WASHINGTON, D.C.—Today Rep. Greg Stanton introduced a bill to require warning labels on addictive prescription painkillers to take an important step toward combatting the nation’s opioid crisis. The bipartisan Lessening Addiction by Enhancing Labeling (LABEL) Opioids Act was introduced in the Senate today by Senators Edward Markey of Massachusetts and Mike Braun of Indiana—Stanton’s bill is the Act’s companion in the House.
“Opioids have caused the deadliest drug crisis in our nation’s history, and it has hit Arizona families especially hard,” said Rep. Greg Stanton. “Too many fathers, mothers, sons, and daughters are prescribed what seem like safe prescription painkillers after a car accident or minor surgery, when really, instead of getting on the road to recovery they are put on a path to addiction. Responsible, common-sense labeling practices are an important step toward educating patients on the risks of addiction and addressing this epidemic.”
The bill would amend the Controlled Substance Act to require the Food and Drug Administration to issue regulations to require warning labels be added directly to the opioid prescription bottle that states that the drugs may cause “dependence, addiction, or overdose.” This is similar to what is required for cigarette packaging.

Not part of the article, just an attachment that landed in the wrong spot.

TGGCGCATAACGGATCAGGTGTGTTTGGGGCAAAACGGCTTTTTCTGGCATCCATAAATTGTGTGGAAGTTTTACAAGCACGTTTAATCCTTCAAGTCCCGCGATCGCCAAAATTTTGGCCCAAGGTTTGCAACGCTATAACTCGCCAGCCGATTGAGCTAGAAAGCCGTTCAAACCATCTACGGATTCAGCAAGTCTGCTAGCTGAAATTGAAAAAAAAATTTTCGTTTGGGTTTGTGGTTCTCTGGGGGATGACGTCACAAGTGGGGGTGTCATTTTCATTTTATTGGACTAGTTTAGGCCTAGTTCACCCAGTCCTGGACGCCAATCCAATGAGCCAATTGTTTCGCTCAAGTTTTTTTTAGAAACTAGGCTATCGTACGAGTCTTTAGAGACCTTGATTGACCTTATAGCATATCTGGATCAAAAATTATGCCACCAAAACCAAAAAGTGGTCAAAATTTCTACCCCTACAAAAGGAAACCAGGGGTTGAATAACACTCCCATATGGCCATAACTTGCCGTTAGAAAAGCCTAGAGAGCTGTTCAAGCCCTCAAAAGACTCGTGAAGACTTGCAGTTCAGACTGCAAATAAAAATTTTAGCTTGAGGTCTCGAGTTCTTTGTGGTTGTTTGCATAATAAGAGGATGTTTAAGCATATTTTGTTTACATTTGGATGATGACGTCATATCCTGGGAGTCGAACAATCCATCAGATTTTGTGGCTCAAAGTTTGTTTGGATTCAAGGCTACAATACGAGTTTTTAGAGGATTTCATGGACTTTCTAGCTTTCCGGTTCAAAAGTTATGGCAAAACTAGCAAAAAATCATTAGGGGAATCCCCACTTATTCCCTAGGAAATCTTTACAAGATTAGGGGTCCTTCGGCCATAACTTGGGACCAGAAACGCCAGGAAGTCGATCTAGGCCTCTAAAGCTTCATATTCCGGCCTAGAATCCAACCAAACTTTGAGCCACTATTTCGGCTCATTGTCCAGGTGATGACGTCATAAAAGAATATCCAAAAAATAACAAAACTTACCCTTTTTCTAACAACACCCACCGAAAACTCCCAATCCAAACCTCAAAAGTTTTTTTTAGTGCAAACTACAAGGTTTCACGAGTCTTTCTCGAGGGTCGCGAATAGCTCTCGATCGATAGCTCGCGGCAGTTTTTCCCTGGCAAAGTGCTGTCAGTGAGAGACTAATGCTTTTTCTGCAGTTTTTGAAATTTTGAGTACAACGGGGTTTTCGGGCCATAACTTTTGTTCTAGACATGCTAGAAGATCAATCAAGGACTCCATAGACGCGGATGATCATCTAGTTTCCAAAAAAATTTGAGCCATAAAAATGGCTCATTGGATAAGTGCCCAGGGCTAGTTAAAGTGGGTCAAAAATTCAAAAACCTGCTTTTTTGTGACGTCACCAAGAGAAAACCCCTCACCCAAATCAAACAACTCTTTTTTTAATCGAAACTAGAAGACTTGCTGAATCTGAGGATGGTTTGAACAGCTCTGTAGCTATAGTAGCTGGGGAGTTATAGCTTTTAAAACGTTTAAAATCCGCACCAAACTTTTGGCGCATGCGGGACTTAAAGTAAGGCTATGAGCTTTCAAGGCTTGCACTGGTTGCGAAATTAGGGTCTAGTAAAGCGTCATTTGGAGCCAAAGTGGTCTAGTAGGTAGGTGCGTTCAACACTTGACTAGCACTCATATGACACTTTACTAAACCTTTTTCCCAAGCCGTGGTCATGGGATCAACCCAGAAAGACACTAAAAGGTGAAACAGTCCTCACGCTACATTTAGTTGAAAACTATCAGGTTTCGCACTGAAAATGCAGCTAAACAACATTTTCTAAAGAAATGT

In 2018, Arizona passed the Arizona Opioid Epidemic Act, which, among other provisions, requires different labeling and packaging for opioids including a red cap on the bottle to indicate to patients that it is an opioid. The labeling and red cap are required for bottles that contain Schedule II medication. The LABEL Act would require similar labeling tactics in all 50 states.
Last year, Arizona experienced the highest number of deaths associated with opioids in more than a decade. According to the Arizona Department of Health Services, between June 2017 and May 2019, nearly 3,000 Arizonans died of suspected opioid overdoses.
The LABEL Act is an important step to educate patients of the risks associated with taking opioids—including those prescribed by a doctor. In 2016, more than 40 percent of all opioid overdose deaths in the U.S. were due to prescribed opioids.
The bill, which was introduced last year by Senator Markey and former Senator Orrin Hatch of Utah, has already earned the support of organizations including the American Public Health Association, Community Antidrug Coalitions of American, National Association of County and City Health Officials, National Safety Council, Trust for America's Health, and Mass Medical Society.